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A New Face Subunit Transplant Model in Mice, Containing Skin, Mandible, and Oral Mucosa for Future Face Vascularized Composite Allotransplantation Studies

Gonzalez, Esteban Cardona MD1,2,3,6,7,*; Wang, Aline Yen Ling PhD3,*; Loh, Charles Yuen Yung MBBS, MSc, MRCS4,*; Chuang, Sheng-Hao MSc3; Lee, Chin-Ming MSc5; Deek, Nidal Al MD, MSc2,3; Lin, Cheng-Hung MD2,3; Wei, Fu-Chan MD2,3,6

Plastic and Reconstructive Surgery: April 11, 2019 - Volume PRS Online First - Issue - p
doi: 10.1097/PRS.0000000000005774
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Background: In immunologic research, mice have advantages over other animals, such as low costs, easy handling, suitable lifecycle, and adequate laboratory resources. However, mice vascularized composite allotransplantation (VCA) surgery is not popular, partly because of technical difficulties and high mortality rates. Our goal was to demonstrate a face transplantation model in mice that includes skin, mandible and oral mucosa.

Methods: We developed a new syngeneic face transplantation model composed of skin, mandible, teeth and oral mucosa in C57BL/6 mice. The following assessment included measuring the length of the right incisor on the transplanted mandibles, CT scan in one mouse for mandibular structure evaluation, and histological examination of different tissue samples in other mouse for viability evaluation.

Results: We performed 5 consecutive transplantations. The donor vessels were the common carotid artery (≈0.4mm) and anterior facial vein (≈0.2mm), and the recipients were the common carotid artery and the posterior facial vein (≈0.4mm). The mean operative time for the donor was 80 min, and for the recipient was 123 min. There were neither flap failures nor animal deaths. The follow up was 6 months. The right incisor of the transplant grew at different rates in all cases. Histology samples showed viability in all tissues, including mandibular bone marrow. CT scan demonstrated normal structure of the transplanted bone.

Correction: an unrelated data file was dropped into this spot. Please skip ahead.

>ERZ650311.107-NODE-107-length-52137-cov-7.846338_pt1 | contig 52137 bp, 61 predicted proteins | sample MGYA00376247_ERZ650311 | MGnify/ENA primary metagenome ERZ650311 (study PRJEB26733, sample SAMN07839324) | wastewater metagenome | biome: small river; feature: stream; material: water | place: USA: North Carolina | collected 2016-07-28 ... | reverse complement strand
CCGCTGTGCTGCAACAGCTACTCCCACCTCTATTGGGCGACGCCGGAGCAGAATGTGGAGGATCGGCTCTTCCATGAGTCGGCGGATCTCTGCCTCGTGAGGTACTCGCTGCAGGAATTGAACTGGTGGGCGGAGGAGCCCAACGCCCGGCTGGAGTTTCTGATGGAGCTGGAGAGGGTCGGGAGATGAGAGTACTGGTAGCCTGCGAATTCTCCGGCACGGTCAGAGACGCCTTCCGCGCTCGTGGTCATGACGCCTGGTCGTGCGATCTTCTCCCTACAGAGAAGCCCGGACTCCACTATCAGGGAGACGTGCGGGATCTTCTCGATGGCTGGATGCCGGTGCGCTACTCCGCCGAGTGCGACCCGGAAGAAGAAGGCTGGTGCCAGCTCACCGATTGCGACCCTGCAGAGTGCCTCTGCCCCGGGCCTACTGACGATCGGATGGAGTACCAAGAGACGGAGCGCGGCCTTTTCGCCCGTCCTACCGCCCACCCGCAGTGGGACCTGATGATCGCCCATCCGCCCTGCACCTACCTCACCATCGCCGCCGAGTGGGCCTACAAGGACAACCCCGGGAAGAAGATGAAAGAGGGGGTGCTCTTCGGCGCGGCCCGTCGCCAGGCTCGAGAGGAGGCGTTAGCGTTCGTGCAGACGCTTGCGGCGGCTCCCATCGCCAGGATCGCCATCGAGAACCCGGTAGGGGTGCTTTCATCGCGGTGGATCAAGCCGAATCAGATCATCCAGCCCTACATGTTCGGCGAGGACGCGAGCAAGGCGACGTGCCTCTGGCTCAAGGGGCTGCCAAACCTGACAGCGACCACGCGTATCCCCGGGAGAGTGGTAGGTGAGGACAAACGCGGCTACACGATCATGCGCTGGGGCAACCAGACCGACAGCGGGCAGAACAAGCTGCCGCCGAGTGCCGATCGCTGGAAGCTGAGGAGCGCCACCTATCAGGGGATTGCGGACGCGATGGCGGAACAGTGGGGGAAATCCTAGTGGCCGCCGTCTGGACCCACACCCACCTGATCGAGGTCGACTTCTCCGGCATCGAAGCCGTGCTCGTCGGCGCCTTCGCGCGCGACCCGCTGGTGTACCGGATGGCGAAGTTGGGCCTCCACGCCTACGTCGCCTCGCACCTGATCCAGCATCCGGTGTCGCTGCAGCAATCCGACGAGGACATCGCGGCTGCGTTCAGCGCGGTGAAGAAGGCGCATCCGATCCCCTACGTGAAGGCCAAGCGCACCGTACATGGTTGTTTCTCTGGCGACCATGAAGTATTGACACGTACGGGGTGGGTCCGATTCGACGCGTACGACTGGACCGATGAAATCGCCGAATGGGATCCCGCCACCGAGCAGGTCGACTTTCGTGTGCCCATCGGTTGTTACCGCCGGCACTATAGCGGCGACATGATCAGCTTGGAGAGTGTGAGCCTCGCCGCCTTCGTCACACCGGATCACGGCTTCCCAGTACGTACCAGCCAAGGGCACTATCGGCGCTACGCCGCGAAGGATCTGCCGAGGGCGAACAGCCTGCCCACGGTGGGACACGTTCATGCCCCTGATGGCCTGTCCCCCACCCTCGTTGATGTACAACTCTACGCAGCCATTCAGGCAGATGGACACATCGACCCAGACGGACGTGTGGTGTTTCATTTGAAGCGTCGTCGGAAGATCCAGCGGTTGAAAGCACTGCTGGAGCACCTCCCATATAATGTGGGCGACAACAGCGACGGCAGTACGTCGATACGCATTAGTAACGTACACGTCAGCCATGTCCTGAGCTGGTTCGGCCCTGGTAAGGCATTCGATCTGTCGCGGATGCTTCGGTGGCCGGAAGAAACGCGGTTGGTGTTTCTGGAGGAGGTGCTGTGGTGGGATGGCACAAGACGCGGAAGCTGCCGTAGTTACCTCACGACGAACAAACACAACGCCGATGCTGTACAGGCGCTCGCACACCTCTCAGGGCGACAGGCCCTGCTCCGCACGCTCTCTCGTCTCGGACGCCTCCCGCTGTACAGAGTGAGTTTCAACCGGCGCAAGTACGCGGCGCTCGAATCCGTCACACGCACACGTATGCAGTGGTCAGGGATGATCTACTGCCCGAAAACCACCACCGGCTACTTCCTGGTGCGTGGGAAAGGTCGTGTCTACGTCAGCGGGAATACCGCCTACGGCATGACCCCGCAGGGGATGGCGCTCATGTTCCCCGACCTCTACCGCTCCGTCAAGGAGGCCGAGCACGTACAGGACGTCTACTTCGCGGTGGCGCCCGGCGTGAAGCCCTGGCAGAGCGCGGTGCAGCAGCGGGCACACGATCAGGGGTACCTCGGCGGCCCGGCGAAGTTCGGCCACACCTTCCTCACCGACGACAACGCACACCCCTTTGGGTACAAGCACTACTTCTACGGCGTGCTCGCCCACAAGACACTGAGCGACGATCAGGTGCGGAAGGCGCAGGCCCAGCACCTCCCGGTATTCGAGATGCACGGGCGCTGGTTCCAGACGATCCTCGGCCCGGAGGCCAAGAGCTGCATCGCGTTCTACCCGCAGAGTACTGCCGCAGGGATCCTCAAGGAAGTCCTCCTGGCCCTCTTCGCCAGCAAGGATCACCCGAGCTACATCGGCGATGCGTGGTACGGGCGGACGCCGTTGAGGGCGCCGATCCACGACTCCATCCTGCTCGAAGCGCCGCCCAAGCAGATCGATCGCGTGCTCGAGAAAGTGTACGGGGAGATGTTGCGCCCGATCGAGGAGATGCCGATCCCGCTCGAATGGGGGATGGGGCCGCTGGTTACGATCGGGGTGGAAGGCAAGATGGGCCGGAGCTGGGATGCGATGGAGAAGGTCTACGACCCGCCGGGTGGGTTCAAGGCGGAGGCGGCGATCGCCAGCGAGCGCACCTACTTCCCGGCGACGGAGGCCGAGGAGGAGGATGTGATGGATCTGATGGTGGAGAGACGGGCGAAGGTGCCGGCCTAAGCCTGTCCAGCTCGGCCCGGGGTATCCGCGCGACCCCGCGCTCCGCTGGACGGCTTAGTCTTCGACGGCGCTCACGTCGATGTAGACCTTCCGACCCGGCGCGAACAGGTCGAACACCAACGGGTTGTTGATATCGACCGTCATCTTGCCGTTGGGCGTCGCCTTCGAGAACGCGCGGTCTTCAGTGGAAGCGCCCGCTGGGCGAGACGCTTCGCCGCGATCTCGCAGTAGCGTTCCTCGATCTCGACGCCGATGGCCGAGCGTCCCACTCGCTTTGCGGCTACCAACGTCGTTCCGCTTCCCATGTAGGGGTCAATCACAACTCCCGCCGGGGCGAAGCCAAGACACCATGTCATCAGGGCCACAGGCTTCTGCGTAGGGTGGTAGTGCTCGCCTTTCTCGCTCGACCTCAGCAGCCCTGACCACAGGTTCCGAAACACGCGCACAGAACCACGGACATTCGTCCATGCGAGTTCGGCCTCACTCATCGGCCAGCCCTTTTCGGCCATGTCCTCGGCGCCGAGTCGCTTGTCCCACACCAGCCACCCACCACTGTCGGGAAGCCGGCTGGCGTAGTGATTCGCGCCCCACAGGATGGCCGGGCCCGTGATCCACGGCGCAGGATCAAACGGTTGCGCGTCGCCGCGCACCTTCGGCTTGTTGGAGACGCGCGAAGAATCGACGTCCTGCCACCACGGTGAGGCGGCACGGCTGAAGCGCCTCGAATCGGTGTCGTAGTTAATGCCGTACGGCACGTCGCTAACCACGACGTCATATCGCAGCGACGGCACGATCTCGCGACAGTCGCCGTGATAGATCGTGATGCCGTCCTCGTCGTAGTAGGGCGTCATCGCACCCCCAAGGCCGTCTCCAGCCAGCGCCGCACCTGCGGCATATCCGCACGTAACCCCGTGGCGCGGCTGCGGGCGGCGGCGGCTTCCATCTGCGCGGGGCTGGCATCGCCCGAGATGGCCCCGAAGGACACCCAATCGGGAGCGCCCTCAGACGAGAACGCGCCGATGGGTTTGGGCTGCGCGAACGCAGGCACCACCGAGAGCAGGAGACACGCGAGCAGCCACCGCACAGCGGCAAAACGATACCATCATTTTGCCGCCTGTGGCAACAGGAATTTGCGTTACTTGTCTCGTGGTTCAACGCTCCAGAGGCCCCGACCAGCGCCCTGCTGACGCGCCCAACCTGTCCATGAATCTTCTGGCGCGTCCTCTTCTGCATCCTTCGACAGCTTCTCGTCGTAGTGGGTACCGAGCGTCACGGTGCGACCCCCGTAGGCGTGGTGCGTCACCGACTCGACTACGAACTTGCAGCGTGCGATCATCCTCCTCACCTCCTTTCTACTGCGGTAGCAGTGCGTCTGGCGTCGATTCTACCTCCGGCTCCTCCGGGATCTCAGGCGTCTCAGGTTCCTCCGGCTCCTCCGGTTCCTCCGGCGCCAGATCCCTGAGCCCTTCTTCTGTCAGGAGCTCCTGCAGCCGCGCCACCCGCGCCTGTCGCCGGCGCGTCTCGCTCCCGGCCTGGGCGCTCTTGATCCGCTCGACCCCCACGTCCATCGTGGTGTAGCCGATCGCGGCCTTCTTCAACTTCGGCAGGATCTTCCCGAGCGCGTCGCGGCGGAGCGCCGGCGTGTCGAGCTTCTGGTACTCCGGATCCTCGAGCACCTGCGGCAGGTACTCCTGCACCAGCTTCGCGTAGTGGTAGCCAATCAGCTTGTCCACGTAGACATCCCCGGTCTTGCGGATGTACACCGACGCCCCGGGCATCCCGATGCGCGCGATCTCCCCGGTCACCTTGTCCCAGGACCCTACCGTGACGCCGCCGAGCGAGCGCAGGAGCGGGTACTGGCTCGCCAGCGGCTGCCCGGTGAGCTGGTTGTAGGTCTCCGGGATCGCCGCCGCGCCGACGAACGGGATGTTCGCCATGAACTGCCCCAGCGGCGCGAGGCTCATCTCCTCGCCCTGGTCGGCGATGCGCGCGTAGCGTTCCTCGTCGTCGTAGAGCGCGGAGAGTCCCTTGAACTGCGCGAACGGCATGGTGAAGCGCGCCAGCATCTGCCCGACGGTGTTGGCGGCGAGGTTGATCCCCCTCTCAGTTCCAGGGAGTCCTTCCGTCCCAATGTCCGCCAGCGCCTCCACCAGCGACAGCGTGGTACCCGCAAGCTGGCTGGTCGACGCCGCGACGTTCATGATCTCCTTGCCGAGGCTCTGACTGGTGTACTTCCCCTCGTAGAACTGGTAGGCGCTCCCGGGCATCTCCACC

Conclusion: Our syngeneic partial face transplantation model in mice, which included skin, oral mucosa, and mandible with teeth, should be useful for future face allotransplantation research, as the myriad of tissues it provides, of different immunomodulatory functions, is similar to that in clinical scenario.

1Clinical fellow, Department of Plastic and Reconstructive Surgery, Chang Gung Memorial Hospital; Chang Gung University and Medical College

2Department of Plastic and Reconstructive Surgery, Chang Gung Memorial Hospital, Taoyuan, Taiwan

3Center for Vascularized Composite Allotransplantation, Chang Gung Memorial Hospital, Taoyuan, Taiwan

4St Andrew’s Center for Burns and Plastic Surgery, Chelmsford, United Kingdom

5Department of General Surgery, Chang Gung Memorial Hospital, Taoyuan, Taiwan

6College of Medicine, Chang Gung University, Taoyuan, Taiwan

7Department of Plastic Surgery, IPS Universitaria/León XIII Hospital, University of Antioquia, Medellín, Colombia

* These authors contributed equally to this work

Financial Disclosure Statement: The authors declare no conflicts of interest.

Funding: This work was supported by Chang Gung Memorial Hospital, Taiwan, ROC (CMRPG3F1431, CMRPG1F0081, CMRPG1F0082 and NRRPD1H0161).

ACKNOWLEDGEMENTS: This work was supported by Chang Gung Memorial Hospital, Taiwan, ROC (CMRPG3F1431, CMRPG1F0081, CMRPG1F0082 and NRRPD1H0161).

Corresponding Author: Fu-Chan Wei, MD, Center for Vascularized Composite Allotransplantation, Department of Plastic Surgery, Chang Gung Memorial hospital, Chang Gung University and Medical College, No. 5, Fu-Hsing St., Gueishan, Taoyuan 333, Taiwan, ROC. fuchanwei@gmail.com

©2019American Society of Plastic Surgeons